I believe attention is the most powerful tool of the human spirit. We can enhance or augment our attention with practices like meditation and exercise, diffuse it with technologies like email and Blackberries or alter it with pharmaceuticals. In the end, though, we are fully responsible for how we choose to use this extraordinary tool.

Thursday, January 10, 2008

Jump-Start on Slow Trek to Treatment for a Disease

Last month, the Bill and Melinda Gates Foundation donated $19 million to the Drugs for Neglected Diseases Initiative to further one of its goals: finding a new drug for African sleeping sickness.
But the gift spotlights just how tricky the search for new treatments can be when the disease is fearsome but nearly forgotten because its victims are poor and obscure.
“Sleeping sickness” is too benign a nickname for human African trypanosomiasis, which is caused by a protozoan spread by biting tsetse flies. When the parasites enter the brain, victims hallucinate wildly. They have been known to chase neighbors with machetes, throw themselves into latrines and scream with pain at the touch of water. Only at the end do they lapse into a lassitude so great that they cannot eat, followed by coma and death.

About 150,000 people contract the disease each year, but 50 million people in 36 countries live in areas where they are at risk.

The best treatment now is eflornithine, sometimes called the resurrection drug because it can pull the dying out of comas.

It is almost a miracle that eflornithine is available. It was discovered in 1980 at Pace University in New York. By early 2000, the last 7,500 doses in the world were running out. The patentholder, a precursor of the drug maker Sanofi-Aventis, abandoned it in 1995 because it had not lived up to its anticancer potential. Then, in late 2000, plans to make a topical form emerged. It was the key ingredient in Vaniqa, a cream to prevent facial hair in women.

After critics accused Sanofi-Aventis of catering to vain rich women while letting poor Africans die, the company agreed to make an injectable form of the drug and now gives it free to the World Health Organization and Doctors Without Borders.

But in rural Africa, eflornithine is very hard to use. Patients need intravenous infusions four times a day for two weeks. When a “hospital” is a row of iron beds under a thatched roof, and the “nursing staff” is mostly relatives of the sick who sleep on the floor, round-the-clock treatment is hard. There might be no night nurse to insert an IV line.

For that reason, many countries do not adopt it. They still use the drug melarsoprol, which, Dr. Pécoul said, “is not effective and sometimes kills.”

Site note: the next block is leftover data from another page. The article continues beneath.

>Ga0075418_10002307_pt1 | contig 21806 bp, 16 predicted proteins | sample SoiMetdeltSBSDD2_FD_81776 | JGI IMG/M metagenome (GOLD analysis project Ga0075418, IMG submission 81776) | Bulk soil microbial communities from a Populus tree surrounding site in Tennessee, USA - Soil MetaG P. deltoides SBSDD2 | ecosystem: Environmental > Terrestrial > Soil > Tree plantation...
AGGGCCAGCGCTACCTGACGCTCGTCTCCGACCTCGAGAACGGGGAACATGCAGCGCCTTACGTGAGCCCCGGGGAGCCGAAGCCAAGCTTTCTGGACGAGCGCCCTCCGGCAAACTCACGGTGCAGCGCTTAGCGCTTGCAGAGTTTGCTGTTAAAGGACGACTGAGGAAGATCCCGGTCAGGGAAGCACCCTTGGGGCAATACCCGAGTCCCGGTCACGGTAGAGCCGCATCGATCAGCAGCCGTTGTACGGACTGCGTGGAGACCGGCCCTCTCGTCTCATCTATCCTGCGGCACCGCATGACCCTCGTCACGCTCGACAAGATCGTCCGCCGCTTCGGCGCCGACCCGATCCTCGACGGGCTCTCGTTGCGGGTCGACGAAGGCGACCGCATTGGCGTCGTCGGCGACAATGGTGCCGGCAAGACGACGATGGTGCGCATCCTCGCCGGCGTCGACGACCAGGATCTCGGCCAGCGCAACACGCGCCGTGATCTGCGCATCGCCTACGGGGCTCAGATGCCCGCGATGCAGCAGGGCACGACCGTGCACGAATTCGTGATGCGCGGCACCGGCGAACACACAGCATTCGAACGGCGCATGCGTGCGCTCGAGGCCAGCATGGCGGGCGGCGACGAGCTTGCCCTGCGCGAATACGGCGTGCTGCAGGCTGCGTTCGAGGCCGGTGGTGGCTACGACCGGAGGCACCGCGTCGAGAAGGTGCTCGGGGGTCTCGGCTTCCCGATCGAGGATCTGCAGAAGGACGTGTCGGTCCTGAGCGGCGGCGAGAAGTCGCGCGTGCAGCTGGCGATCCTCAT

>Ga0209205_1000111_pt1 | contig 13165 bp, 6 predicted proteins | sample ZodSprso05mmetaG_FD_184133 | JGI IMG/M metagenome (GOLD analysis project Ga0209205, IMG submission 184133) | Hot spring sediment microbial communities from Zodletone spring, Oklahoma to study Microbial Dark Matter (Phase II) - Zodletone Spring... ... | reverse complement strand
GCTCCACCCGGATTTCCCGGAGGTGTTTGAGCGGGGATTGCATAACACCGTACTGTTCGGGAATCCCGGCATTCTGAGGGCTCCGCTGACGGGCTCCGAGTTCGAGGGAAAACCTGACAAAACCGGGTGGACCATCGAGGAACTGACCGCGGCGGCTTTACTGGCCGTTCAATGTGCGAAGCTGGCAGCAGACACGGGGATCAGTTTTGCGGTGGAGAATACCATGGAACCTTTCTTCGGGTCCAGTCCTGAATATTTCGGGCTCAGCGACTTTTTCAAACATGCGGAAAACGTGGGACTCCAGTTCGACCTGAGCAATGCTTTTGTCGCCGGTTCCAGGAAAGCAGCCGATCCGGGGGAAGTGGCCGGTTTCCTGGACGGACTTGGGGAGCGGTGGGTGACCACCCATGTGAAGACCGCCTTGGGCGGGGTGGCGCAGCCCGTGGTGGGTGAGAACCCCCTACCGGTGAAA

Congress Asks Pfizer: Why Is Dr. Jarvik Qualified To Pitch Lipitor?

Dr. Robert Jarvik is the inventor of the Jarvik artificial heart, right? You know that because he's the pitch-man for Lipitor, a heavily advertised cholesterol drug. Have you ever stopped to ask yourself why inventing an artificial heart qualifies the man to pitch a drug?

Wednesday, January 09, 2008

5o Things I've Learned in 5o years

I esp. liked:

10. Empathy is the greatest virtue. From it, all virtues flow. Without it, all virtues are an act.

11. The Golden Rule is the greatest moral truth. If you don’t believe in it, at least try to fake it.

12. Keeping perspective is the greatest key to happiness. From a distance, even a bumpy road looks smooth.


33. The 10-minute jump start is the best way to get going on a big task you’ve been avoiding. Set a timer and begin, promising yourself that you’ll quit after 10 minutes and do something else. The momentum will carry you forward.

50 things I've learned in 50 years, a partial list in no particular order from Chicago Tribune Columnist, Eric Zorn

Reversal Of Alzheimer's Symptoms Within Minutes In Human Study

ScienceDaily (Jan. 9, 2008) — An extraordinary new scientific study, which for the first time documents marked improvement in Alzheimer’s disease within minutes of administration of a therapeutic molecule, has just been published in the Journal of Neuroinflammation.

The new study documents a dramatic and unprecedented therapeutic effect in an Alzheimer’s patient: improvement within minutes following delivery of perispinal etanercept, which is etanercept given by injection in the spine. Etanercept (trade name Enbrel) binds and inactivates excess TNF. Etanercept is FDA approved to treat a number of immune-mediated disorders and is used off label in the study.

Monday, January 07, 2008

Why They Really Run

A nicely written essay from Michael Kinsley..the concept of keeping one's ambitions under wraps seems to be a peculiar cultural norm applicable to not only politicians but to all of us....